Optimism was high in the air of Khartoum when Dr. Abdallah Hamdok took the oath as prime minister of Sudan back in August 2019. However, this is no longer the case in the capital of Sudan which has faced regular oil and food shortages for months. The deteriorated economic situation that contributed to the fall of Bashir’s regime is getting worse. Unless there are serious reforms, the economic failure will haunt the current government transition as well.

An expert in economic development, Dr. Hamdok was best suited to provide Sudan with economic measures that were critically needed to stop the economic decline. The first step that Hamdok took was the appointment of World Bank Economist Dr. Ibrahim El-Badawi as his Finance Minister.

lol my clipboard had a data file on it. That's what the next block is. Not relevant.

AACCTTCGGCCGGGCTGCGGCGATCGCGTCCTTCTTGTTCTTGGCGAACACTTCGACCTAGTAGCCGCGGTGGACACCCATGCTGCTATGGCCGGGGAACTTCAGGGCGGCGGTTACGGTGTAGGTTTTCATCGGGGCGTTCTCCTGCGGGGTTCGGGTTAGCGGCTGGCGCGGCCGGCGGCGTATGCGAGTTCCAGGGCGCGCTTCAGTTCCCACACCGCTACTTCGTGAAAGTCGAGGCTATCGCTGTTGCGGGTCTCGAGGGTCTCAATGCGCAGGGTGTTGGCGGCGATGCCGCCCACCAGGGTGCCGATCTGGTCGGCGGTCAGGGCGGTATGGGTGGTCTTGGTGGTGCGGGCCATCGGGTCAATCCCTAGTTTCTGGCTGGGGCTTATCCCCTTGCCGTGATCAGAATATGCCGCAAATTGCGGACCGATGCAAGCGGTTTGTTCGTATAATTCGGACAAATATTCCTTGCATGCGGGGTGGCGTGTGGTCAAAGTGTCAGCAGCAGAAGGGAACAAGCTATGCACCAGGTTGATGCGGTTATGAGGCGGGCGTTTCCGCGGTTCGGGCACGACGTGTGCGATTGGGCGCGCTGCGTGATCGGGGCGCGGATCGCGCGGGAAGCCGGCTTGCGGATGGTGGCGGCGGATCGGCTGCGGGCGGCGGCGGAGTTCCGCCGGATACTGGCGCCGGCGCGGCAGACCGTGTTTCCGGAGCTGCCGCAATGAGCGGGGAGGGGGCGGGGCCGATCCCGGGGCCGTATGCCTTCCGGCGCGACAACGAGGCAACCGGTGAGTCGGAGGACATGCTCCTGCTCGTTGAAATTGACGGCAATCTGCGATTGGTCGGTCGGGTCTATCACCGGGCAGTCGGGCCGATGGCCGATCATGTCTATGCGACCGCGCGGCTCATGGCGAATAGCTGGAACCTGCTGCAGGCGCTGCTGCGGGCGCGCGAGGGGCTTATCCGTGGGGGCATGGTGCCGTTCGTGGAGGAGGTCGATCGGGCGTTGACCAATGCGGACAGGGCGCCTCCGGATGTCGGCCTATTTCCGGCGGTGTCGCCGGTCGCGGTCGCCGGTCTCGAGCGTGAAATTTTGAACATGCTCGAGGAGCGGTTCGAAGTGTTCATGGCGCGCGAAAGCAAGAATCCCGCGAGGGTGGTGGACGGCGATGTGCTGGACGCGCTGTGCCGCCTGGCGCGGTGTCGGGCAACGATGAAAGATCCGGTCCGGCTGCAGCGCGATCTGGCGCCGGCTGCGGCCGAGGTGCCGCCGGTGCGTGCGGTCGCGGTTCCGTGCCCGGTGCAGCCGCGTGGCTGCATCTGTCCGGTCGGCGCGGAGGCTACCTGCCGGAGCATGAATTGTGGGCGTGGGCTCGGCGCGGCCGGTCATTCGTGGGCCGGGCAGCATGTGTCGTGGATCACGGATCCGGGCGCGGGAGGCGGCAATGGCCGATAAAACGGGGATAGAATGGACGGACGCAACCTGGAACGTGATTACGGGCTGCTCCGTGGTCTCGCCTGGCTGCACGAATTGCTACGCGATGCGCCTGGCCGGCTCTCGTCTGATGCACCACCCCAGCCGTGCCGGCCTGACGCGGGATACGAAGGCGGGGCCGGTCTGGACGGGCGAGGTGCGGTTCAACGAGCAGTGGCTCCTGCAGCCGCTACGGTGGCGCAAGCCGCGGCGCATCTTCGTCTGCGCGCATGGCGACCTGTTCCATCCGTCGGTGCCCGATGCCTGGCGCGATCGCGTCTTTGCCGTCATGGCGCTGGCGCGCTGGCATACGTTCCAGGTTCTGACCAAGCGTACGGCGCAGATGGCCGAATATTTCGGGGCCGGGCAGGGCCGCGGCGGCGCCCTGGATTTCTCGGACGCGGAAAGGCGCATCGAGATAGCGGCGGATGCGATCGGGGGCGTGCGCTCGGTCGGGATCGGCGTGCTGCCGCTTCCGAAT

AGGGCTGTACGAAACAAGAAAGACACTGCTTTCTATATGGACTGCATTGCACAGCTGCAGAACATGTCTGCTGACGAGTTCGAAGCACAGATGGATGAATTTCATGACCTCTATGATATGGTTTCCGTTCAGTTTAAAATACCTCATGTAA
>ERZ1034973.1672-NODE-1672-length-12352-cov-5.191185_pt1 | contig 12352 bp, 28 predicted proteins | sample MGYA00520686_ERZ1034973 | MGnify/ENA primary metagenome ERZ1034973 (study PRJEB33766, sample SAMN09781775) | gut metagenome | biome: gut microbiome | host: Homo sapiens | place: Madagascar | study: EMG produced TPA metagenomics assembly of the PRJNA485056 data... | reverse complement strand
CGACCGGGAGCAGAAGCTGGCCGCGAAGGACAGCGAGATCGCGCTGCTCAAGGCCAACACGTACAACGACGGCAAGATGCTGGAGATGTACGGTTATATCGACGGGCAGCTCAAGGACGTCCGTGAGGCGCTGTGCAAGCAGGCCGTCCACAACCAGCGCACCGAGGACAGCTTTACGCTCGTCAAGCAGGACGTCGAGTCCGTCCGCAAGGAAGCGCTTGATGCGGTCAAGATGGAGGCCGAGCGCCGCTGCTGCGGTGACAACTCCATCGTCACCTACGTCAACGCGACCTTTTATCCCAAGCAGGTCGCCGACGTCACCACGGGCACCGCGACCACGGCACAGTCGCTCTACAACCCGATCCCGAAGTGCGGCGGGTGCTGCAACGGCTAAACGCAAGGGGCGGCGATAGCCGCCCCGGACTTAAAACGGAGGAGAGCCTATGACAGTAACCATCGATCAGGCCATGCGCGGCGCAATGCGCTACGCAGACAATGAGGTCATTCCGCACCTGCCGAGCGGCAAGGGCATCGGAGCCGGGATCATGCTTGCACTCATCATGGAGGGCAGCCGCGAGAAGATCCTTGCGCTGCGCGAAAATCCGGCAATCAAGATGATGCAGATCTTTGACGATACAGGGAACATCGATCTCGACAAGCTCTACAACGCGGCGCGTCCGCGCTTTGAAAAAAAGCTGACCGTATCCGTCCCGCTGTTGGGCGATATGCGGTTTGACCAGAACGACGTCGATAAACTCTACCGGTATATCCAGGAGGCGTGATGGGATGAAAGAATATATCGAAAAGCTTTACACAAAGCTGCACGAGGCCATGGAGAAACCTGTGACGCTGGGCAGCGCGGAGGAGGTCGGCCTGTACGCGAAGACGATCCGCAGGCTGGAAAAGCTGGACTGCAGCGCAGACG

The move vexed leftist opponents in the Forces of Freedom and Change (FFC), a civilian coalition that led the protest against the former regime. El-Badawi’s plan was clear from the earlier days of the revolution when he outlined his vision for reforming Sudan’s economy by cutting universal subsidies immediately to revive Sudan’s economy.  He faced strong opposition from the Sudanese Communist Party and the Baathist Party when he was appointed Finance Minister last September.El-Badawi’s opponents made their disapproval very clear when they rejected the government’s 2020 budget proposal that was approved by the cabinet on December 27, 2019. The FFC’s economic committee pressured El-Badawi to propose a three-month temporary budget instead, and the government called for an economic conference to bypass the political deadlock in six months.